Autobiography of Mark Twain
Volume 2
Mark Twain
Hardcover, 736 pages
ISBN: 9780520272781
October 2013
$45.00, £30.95



Mark Twain’s complete, uncensored Autobiography was an instant bestseller when the first volume was published in 2010, on the centennial of the author’s death, as he requested. Published to rave reviews, the Autobiography was hailed as the capstone of Twain’s career. It captures his authentic and unsuppressed voice, speaking clearly from the grave and brimming with humor, ideas, and opinions.

The eagerly-awaited Volume 2 delves deeper into Mark Twain’s life, uncovering the many roles he played in his private and public worlds. Filled with his characteristic blend of humor and ire, the narrative ranges effortlessly across the contemporary scene. He shares his views on writing and speaking, his preoccupation with money, and his contempt for the politics and politicians of his day. Affectionate and scathing by turns, his intractable curiosity and candor are everywhere on view.


Excerpt from the Autobiography of Mark Twain, Volume 2


The following excerpt from the second volume of the Autobiography of Mark Twain was dictated on 20 June 1906. It is one of five June Autobiographical Dictations in which Clemens expresses his thoughts about the character of God, the Bible, and Christian doctrine. A few days earlier he had written to William Dean Howells that such irreligious ideas would “get my heirs & assigns burnt alive” if published before “2006 A.D.” He considered the 20 June dictation especially controversial, noting at the top of the typescript, “Not to be exposed to any eye until the edition of A.D. 2406. SLC.”

Wednesday, June 20, 1906

The defects about Bibles—Remarks about the Immaculate Conception.


There are one or two curious defects about Bibles. An almost pathetic poverty of invention characterizes them all. That is one striking defect. Another is that each pretends to originality, without possessing any. Each borrows from the others, and gives no credit, which is a distinctly immoral act. Each, in turn, confiscates decayed old stage-properties from the others, and with naïve confidence puts them forth as fresh new inspirations from on high. We borrow the Golden Rule from Confucius, after it has seen service for centuries, and copyright it without a blush. When we want a Deluge we go away back to hoary Babylon and borrow it, and are as proud of it and as satisfied with it as if it had been worth the trouble. We still revere it and admire it, to-day, and claim that it came to us direct from the mouth of the Deity; whereas we know that Noah’s flood never happened, and couldn’t have happened. The flood is a favorite with Bible-makers. If there is a Bible—or even a tribe of savages—that lacks a General Deluge it is only because the religious scheme that lacks it hadn’t any handy source to borrow it from.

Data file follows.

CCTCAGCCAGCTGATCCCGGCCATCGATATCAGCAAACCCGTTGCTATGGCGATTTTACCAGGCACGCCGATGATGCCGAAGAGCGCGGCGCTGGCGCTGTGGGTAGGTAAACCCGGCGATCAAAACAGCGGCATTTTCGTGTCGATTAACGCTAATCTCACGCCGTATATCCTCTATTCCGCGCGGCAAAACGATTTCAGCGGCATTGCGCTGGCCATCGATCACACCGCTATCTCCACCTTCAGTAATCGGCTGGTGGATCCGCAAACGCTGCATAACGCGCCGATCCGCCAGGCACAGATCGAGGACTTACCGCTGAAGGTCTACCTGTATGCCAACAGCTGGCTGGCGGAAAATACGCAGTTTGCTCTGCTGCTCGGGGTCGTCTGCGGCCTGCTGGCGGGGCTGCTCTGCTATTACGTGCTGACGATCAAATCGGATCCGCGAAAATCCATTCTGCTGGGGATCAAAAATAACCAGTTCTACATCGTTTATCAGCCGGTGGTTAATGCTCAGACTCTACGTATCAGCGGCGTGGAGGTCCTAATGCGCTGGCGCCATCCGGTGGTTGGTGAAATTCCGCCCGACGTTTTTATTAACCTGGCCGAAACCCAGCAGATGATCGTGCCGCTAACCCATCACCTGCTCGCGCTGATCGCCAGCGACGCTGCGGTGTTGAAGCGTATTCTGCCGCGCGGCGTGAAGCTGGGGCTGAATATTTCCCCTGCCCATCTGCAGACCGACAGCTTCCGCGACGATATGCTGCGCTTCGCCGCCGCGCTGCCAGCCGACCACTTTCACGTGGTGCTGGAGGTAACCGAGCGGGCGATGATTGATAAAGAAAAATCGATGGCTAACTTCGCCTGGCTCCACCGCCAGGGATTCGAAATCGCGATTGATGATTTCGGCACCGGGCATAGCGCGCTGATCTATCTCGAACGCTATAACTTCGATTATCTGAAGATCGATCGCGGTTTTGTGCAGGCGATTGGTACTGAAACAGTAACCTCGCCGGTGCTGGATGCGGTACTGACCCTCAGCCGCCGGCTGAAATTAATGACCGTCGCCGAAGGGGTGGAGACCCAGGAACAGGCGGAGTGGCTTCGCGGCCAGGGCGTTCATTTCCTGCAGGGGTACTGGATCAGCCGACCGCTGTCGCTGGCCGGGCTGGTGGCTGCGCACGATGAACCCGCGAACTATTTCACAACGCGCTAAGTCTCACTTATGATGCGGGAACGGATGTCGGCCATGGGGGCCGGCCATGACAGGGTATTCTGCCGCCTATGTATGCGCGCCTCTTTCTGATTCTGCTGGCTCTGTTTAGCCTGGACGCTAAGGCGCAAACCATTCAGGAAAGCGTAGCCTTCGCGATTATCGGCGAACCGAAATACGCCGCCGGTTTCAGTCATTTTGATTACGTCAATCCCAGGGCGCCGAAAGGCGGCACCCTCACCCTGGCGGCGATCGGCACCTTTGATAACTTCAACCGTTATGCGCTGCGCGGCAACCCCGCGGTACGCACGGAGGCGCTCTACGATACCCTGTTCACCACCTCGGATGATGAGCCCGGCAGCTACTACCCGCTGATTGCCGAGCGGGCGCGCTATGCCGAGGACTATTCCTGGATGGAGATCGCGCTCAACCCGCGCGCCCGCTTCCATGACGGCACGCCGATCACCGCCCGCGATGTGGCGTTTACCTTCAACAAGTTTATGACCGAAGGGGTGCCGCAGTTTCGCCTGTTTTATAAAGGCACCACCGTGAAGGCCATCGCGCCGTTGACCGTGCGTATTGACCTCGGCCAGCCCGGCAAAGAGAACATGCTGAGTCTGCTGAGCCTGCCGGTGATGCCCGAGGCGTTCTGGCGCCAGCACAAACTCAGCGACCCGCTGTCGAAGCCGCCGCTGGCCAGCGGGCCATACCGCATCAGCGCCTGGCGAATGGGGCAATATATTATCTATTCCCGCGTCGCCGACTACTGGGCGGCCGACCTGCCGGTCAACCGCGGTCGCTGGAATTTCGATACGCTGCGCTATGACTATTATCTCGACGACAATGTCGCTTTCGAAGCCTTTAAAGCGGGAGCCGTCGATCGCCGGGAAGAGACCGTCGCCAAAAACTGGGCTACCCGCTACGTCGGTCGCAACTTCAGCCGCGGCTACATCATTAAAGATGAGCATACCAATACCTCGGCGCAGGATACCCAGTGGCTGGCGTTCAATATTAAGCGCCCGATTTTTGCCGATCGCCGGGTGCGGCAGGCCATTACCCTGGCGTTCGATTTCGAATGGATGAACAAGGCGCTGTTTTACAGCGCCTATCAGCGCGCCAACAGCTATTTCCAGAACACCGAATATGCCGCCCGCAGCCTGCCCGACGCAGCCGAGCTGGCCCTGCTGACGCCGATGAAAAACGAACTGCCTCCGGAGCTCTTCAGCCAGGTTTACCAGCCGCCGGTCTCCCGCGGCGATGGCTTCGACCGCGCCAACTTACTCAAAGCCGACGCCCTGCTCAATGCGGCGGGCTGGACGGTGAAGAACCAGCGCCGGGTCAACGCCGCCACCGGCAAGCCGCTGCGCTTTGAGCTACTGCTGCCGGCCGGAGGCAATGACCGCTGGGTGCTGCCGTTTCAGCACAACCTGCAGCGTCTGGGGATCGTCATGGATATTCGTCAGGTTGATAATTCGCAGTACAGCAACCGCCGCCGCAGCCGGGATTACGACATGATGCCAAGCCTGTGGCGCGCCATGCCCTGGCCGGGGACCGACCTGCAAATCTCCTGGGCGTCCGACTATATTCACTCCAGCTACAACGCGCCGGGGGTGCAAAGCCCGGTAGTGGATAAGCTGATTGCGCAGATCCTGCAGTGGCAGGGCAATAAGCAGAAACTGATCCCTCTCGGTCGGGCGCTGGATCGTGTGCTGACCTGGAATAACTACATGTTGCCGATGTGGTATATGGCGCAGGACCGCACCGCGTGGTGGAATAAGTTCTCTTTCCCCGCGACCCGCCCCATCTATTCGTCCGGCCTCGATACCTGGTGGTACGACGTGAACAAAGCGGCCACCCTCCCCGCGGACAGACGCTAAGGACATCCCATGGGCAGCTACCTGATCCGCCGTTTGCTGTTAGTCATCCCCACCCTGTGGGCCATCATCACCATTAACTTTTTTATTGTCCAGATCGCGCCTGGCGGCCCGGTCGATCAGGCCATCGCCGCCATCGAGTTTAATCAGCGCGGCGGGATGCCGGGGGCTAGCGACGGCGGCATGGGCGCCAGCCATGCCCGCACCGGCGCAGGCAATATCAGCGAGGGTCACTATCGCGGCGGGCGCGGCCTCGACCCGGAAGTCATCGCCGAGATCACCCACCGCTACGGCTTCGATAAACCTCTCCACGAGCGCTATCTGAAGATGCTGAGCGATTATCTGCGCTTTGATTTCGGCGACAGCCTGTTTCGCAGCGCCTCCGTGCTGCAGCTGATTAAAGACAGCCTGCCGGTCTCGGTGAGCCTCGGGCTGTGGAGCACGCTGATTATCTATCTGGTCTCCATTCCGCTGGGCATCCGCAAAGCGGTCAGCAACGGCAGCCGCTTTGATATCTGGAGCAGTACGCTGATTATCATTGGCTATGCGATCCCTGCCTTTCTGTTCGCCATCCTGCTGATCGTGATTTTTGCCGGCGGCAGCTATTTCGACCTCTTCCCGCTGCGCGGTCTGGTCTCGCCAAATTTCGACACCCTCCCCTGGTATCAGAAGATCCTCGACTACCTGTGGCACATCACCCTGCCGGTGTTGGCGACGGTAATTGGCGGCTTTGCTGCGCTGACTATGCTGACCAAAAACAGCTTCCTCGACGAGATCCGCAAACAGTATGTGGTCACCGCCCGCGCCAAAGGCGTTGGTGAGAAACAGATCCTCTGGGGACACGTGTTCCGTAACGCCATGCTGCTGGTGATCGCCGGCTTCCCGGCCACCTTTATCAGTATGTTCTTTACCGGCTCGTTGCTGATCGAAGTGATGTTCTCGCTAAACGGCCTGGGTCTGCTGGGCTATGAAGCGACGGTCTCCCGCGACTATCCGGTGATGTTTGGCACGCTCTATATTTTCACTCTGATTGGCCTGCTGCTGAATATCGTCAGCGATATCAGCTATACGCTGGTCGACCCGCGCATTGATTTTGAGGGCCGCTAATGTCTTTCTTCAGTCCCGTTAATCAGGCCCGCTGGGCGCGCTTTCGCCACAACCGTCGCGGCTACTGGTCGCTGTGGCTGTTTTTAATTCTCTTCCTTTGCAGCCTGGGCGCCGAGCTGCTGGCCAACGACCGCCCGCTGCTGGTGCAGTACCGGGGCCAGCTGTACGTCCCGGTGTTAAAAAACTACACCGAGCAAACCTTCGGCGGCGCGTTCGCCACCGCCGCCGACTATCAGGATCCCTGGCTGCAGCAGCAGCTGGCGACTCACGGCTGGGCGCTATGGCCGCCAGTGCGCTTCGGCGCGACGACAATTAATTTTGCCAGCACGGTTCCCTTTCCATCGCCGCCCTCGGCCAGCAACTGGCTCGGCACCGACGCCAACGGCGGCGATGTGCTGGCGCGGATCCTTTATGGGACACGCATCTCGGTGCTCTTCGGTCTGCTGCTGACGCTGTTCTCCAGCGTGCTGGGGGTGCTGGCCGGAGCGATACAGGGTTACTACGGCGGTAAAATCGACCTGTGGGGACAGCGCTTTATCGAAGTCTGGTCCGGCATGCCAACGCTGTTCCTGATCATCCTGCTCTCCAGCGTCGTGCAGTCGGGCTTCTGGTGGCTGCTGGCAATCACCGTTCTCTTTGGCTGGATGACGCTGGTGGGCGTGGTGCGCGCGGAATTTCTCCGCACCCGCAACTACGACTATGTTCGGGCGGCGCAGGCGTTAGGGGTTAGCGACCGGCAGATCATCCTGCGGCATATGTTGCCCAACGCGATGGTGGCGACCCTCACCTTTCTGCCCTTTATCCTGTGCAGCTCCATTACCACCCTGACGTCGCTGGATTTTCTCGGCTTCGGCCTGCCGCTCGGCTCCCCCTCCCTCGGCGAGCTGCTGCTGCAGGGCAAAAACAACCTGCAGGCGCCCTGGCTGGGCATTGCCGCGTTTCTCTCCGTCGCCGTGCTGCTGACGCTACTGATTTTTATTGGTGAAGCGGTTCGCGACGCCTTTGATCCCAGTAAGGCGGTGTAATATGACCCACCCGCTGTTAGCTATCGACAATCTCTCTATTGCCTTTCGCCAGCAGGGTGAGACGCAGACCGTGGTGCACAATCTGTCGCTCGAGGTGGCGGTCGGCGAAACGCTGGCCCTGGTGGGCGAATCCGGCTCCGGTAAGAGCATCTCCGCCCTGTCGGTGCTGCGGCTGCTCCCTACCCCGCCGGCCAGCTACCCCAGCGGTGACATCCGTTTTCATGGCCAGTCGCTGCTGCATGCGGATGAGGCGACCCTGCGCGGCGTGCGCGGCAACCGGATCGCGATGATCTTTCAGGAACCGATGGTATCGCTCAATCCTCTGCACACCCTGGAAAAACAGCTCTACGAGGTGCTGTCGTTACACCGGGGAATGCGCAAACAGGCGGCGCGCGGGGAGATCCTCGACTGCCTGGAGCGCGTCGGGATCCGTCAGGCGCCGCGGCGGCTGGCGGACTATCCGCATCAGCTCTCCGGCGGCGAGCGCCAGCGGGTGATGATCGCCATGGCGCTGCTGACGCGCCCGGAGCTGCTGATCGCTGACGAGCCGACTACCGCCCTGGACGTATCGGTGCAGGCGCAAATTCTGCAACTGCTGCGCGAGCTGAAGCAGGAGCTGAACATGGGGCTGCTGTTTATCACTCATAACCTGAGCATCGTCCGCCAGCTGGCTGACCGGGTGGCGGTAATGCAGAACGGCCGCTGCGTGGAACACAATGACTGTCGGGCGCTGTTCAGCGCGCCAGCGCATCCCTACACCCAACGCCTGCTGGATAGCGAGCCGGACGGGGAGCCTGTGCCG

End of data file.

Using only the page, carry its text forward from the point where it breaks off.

Another prime favorite with the authors of sacred literature and founders of religions is the Immaculate Conception. It had been worn threadbare before we adopted it as a fresh new idea—and we admire it as much now as did the original conceiver of it when his mind was delivered of it a million years ago. The Hindoos prized it ages ago when they acquired Krishna by the Immaculate process. The Buddhists were happy when they acquired Gautama by the same process twenty-five hundred years ago. The Greeks of the same period had great joy in it when their Supreme Being and his cabinet used to come down and people Greece with mongrels half human and half divine. The Romans borrowed the idea from Greece, and found great happiness in Jupiter’s Immaculate Conception products. We got it direct from Heaven, by way of Rome. We are still charmed with it. And only a fortnight ago, when an Episcopal clergyman in Rochester was summoned before the governing body of his church to answer the charge of intimating that he did not believe that the Savior was miraculously conceived, the Rev. Dr. Briggs, who is perhaps the most daringly broad-minded religious person now occupying an American pulpit, took up the cudgels in favor of the Immaculate Conception, in an article in the North American Review, and from the tone of that article it seemed apparent that he believed he had settled that vexed question, once and for all. His idea was that there could be no doubt about it, for the reason that the Virgin Mary knew it was authentic because the Angel of the Annunciation told her so. Also, it must have been so, for the additional reason that Jude—a later son of Mary, the Virgin, and born in wedlock—was still living and associating with the adherents of the early Church many years after the event, and that he said quite decidedly that it was a case of Immaculate Conception; therefore it must be true, for Jude was right there in the family and in a position to know.

If there is anything more amusing than the Immaculate Conception doctrine, it is the quaint reasonings whereby ostensibly intelligent human beings persuade themselves that the impossible fact is proven.



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